The recent polio outbreak in Syria has originated from Pakistan, according to the World Health Organisation (WHO). The WHO’s Disease Outbreak News on Monday said 13 cases of wild poliovirus type 1 (WPV1) have been confirmed in the Syrian Arab Republic.

Genetic sequencing indicates that the isolated viruses are most closely linked to virus detected in environmental samples in Egypt in December 2012, which in turn had been linked to wild poliovirus circulating in Pakistan. Closely related wild poliovirus strains have also been detected in environmental samples in Israel, West Bank and Gaza Strip since February 2013. Wild poliovirus had not been detected in the Syrian Arab Republic since 1999, the WHO said.

Before this, the polio virus from Pakistan was already found in Egypt, Palestine and Israel. While children were infected by the virus, since there was some system of immunisation there, they were not paralysed unlike in Syria, which did enjoy 14 years of polio-free status. Pakistan was responsible for the international spread in 2011 and the virus from Pakistan caused an outbreak in western China, according to the WHO.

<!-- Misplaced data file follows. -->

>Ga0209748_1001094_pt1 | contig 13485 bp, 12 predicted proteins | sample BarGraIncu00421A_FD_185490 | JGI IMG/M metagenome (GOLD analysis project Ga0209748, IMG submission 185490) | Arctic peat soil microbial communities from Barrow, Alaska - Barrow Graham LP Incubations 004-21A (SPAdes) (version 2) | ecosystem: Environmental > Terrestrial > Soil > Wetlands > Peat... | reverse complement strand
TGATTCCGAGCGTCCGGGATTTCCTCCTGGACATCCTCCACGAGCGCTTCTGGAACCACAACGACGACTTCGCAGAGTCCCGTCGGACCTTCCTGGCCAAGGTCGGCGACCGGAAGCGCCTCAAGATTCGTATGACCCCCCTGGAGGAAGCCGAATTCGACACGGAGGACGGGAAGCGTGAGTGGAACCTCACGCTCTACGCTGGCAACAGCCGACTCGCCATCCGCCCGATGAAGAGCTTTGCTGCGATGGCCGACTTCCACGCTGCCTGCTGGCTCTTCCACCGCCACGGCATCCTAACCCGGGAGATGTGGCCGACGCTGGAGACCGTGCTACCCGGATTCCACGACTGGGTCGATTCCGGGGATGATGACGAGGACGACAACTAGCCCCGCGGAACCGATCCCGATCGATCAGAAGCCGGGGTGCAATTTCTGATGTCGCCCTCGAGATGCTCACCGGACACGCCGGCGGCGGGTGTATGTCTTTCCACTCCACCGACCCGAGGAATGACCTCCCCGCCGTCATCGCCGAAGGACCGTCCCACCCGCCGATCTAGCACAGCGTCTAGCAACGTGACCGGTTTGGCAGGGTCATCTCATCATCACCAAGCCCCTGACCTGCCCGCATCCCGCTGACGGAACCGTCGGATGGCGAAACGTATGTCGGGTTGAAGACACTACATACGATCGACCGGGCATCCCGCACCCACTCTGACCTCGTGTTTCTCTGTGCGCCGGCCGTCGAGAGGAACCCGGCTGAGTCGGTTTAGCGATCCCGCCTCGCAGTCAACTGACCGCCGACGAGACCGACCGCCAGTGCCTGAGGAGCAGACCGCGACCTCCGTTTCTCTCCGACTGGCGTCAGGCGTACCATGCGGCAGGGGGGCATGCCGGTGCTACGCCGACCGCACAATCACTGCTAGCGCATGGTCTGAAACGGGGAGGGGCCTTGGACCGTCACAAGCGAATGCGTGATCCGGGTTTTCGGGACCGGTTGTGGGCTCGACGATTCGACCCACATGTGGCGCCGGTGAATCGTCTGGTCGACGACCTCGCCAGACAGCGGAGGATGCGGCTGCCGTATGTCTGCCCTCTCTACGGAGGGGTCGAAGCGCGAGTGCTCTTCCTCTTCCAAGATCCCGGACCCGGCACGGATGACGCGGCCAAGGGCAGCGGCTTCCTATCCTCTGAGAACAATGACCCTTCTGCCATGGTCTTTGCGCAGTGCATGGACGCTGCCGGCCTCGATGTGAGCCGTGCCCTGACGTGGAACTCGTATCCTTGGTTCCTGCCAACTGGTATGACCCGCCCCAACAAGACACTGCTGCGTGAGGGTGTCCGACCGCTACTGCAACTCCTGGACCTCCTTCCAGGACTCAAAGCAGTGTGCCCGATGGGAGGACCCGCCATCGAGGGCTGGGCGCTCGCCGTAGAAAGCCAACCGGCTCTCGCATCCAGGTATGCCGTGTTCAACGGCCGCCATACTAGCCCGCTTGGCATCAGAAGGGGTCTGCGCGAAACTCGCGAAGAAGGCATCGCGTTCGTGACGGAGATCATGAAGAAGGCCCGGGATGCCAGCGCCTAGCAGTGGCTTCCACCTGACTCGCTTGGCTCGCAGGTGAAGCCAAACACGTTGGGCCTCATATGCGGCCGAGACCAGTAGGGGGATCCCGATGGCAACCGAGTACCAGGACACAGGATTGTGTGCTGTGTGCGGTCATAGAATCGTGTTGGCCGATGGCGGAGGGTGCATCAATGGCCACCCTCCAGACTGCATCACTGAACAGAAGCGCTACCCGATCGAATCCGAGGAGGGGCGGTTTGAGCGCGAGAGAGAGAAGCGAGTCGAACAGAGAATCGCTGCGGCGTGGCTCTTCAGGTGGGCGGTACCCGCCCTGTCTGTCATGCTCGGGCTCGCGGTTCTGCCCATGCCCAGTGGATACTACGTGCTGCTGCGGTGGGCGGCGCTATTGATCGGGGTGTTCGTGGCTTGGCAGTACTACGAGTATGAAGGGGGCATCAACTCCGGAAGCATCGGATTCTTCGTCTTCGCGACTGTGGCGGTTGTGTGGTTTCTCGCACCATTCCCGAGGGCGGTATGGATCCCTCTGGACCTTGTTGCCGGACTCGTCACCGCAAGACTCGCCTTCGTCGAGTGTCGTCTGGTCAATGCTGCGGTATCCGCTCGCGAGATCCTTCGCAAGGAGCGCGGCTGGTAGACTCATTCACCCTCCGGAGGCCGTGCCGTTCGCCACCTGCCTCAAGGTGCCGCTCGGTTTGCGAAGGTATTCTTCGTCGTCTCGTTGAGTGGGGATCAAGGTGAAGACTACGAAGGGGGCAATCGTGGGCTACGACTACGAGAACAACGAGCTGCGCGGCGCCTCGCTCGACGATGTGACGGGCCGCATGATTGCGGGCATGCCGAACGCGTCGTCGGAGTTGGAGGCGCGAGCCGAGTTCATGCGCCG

A comprehensive outbreak response continues to be implemented across the region. On October 24, an already-planned large-scale supplementary immunisation activity was launched in the Syrian Arab Republic to vaccinate 1.6 million children against polio, measles, mumps and rubella, in both government-controlled and contested areas, the Disease Outbreak News said.

Given the current situation in Syria, frequent population movements across the region and the immunisation level in key areas, the risk of further international spread of wild poliovirus type 1 across the region is considered to be high. A surveillance alert has been issued for the region to actively search for additional potential cases.